Bench confirms award of Rs.14.23 lakh to family of a 60-year-old man
Failure to possess a valid driving licence could not be a sole reason to deny just compensation in motor accident cases unless and until it was established with unassailable evidence that the accident had occurred also due to the reckless act of the victim at the time of the accident, the Madras High Court Bench here has said.
A Division Bench comprising Justice K.N. Basha and Justice P. Devadass made the observation while dismissing an appeal filed by an insurance company challenging an award of over Rs. 14.23 lakh granted by a Motor Accident Claims Tribunal in Karur to the family of a 60-year-old motorcyclist, T.M. Subramani, who died nine months after he was knocked down by a car .
The incident had occurred at the Thalavapalayam-Moorthipalayam branch road on February 19, 2009, and the victim suffered injuries on his head, left femur and right clavicle region. His family spent over Rs. 11 lakh for treating him in a number of hospitals until his death on November 30, 2009. Thereafter, his legal heirs got substituted as claimants in the case filed by him before the tribunal.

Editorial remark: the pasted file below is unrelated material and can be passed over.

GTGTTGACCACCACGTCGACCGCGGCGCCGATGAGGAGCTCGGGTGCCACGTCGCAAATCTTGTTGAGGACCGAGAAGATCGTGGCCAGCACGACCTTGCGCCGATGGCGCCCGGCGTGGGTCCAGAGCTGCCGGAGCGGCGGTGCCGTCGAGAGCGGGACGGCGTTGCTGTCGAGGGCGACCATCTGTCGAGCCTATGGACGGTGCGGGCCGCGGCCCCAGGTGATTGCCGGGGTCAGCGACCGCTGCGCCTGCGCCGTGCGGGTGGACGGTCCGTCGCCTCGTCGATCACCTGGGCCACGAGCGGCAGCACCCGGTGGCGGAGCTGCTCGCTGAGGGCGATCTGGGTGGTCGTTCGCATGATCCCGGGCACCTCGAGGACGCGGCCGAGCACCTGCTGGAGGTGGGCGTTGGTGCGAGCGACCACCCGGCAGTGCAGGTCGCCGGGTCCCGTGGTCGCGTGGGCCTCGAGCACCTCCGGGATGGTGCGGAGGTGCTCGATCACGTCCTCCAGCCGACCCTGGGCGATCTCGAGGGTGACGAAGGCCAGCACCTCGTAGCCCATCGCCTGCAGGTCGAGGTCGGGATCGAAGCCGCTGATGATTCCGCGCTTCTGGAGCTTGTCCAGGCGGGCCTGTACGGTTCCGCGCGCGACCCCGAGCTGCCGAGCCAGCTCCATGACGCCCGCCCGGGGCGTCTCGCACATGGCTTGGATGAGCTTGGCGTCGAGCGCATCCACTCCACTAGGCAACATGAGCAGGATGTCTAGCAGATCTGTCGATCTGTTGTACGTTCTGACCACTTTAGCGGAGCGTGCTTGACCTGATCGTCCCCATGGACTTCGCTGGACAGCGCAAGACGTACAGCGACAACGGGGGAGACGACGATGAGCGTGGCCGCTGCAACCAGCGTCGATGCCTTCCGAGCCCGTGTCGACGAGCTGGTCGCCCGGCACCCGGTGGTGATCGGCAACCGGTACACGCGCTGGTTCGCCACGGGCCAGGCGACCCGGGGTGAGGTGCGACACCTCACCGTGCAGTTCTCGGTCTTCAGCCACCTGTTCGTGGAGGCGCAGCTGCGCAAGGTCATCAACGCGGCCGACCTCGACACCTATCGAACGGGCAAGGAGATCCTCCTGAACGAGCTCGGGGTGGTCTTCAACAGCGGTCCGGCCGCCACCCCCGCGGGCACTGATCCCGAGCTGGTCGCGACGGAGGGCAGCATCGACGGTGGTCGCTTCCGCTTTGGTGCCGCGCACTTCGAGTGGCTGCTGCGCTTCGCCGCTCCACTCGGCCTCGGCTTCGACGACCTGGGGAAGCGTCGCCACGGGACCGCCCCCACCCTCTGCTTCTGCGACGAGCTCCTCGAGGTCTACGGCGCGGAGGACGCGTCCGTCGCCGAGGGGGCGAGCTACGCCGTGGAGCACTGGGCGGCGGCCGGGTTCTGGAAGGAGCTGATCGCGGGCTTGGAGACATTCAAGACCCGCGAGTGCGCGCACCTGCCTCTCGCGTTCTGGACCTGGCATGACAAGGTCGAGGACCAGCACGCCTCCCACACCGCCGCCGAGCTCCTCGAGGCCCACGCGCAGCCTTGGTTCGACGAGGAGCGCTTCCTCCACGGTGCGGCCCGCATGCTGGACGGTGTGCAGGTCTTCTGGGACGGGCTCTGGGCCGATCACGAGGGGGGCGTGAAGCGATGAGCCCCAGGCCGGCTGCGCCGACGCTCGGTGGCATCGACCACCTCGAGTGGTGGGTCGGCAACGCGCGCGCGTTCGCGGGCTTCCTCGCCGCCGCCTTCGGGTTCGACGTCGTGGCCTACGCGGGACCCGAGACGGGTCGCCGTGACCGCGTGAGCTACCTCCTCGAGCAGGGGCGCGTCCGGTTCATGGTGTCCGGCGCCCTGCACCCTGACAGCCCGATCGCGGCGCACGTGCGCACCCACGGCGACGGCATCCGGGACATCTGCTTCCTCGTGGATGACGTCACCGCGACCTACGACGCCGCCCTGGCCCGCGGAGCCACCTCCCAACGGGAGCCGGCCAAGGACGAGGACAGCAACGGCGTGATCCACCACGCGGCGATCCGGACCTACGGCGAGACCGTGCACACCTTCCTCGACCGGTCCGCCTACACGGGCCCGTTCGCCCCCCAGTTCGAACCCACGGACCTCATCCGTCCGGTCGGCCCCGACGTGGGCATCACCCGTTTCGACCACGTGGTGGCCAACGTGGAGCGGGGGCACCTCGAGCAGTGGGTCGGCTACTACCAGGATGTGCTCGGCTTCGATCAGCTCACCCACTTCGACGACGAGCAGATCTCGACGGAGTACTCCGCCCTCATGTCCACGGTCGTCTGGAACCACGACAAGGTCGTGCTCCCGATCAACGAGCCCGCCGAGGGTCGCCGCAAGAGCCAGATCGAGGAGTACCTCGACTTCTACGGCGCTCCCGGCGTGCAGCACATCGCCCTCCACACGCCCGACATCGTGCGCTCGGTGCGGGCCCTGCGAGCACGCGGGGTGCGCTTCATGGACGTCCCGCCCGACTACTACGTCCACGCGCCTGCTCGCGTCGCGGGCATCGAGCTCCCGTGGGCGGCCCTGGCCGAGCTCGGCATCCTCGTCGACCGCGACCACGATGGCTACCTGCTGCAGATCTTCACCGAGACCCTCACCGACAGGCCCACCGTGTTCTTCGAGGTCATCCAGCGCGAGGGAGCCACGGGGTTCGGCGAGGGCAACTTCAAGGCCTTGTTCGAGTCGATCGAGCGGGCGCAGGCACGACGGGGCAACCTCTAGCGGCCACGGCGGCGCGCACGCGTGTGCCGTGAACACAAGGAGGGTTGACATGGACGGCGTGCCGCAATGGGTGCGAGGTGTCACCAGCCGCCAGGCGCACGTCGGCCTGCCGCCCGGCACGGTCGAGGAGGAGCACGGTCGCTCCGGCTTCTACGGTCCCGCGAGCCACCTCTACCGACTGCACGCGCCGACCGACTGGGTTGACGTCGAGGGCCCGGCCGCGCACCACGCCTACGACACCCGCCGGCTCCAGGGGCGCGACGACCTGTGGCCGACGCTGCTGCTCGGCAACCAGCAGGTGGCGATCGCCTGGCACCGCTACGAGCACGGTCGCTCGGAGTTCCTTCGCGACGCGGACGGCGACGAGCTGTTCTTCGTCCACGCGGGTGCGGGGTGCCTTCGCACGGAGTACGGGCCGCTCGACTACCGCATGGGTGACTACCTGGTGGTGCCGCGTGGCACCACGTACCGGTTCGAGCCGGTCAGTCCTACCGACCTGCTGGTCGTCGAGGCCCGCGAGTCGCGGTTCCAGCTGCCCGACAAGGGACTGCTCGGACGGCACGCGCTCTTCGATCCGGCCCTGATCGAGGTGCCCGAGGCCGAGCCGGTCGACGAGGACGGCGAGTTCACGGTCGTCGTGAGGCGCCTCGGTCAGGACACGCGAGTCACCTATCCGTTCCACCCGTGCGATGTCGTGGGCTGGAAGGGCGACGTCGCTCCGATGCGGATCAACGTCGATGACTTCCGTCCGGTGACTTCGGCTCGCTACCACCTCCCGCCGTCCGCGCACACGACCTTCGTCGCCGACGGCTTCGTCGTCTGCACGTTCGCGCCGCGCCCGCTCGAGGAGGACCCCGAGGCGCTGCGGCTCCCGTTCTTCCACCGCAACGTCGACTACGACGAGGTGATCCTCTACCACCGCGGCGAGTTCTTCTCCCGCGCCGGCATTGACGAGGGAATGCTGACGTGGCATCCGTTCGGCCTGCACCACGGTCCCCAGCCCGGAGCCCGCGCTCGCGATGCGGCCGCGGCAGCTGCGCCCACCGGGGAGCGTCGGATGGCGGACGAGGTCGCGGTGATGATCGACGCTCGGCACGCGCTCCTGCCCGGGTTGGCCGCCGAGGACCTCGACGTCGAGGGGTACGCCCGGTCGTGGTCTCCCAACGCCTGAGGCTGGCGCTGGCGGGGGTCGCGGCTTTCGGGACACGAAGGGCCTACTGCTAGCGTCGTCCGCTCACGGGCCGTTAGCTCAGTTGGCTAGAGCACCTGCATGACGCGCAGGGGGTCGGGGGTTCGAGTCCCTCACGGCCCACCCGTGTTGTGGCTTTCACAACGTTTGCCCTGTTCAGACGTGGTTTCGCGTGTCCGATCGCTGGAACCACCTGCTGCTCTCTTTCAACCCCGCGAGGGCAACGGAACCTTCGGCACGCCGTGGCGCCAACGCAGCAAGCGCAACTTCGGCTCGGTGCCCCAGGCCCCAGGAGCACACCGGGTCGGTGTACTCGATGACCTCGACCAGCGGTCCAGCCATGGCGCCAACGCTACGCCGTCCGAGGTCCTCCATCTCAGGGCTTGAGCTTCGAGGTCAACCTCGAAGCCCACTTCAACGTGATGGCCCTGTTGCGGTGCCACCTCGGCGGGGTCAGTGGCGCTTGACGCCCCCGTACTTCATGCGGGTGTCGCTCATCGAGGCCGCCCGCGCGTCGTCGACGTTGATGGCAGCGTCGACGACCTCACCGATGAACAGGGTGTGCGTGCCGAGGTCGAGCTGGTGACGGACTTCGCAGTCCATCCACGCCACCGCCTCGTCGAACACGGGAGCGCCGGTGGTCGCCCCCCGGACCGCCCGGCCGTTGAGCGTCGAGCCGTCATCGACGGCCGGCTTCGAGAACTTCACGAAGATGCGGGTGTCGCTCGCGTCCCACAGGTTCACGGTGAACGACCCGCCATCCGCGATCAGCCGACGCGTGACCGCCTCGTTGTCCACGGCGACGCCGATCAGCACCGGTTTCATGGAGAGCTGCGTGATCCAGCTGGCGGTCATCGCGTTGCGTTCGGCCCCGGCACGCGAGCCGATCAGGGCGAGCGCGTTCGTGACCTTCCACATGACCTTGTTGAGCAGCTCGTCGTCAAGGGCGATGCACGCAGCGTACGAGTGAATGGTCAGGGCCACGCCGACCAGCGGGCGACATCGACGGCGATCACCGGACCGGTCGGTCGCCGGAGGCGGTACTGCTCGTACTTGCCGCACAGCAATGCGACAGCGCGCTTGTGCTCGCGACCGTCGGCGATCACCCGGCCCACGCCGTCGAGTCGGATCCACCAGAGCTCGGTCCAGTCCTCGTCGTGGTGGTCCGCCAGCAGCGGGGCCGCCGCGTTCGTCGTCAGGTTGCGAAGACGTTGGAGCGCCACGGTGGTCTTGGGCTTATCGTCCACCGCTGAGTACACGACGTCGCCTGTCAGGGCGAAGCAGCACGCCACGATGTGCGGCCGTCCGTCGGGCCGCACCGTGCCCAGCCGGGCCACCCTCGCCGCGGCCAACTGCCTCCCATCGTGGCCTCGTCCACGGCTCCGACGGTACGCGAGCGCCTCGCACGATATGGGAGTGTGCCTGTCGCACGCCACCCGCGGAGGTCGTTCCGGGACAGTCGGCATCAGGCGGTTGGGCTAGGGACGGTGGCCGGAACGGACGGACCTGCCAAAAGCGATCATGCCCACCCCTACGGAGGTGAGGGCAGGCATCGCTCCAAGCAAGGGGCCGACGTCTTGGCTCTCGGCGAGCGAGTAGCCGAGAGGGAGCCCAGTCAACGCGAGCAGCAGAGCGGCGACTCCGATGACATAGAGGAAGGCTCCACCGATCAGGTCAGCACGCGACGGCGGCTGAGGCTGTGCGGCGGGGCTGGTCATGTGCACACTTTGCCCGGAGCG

The lower court on appreciation of evidence, found the claimants eligible for compensation. It determined his monthly income to be Rs.4,000 a month, deducted Rs. 1,500 towards his personal expenses and multiplied the balance for seven years. It also awarded compensation under other heads including medical expenses and arrived at the total amount of Rs.14.23 lakh.
Finding no infirmity with the quantum determined by the tribunal, the Division Bench said that the term ‘contributory negligence’ implied contribution of a material act, a reckless one, which was also responsible for the road accident. Such negligence could not be assumed or presumed. It must be proved like any other fact and established by relevant and positive evidence.
Initially, the courts had taken a view that the victim’s failure to possess a driving licence would amount to contributory negligence.
But now, the law had changed and the present position was that mere absence of licence could not be a ground to thrust blame on the victim, especially in the absence of materials to substantiate his negligence at the time of the accident.
In the present case, there was no evidence to show that the motorcyclist rode the vehicle in a rash and negligent manner.
Therefore, the tribunal was right in holding that the accident had occurred due to the negligent act of the car driver; the Bench said and directed the insurance company to disburse the money to the claimants within eight weeks.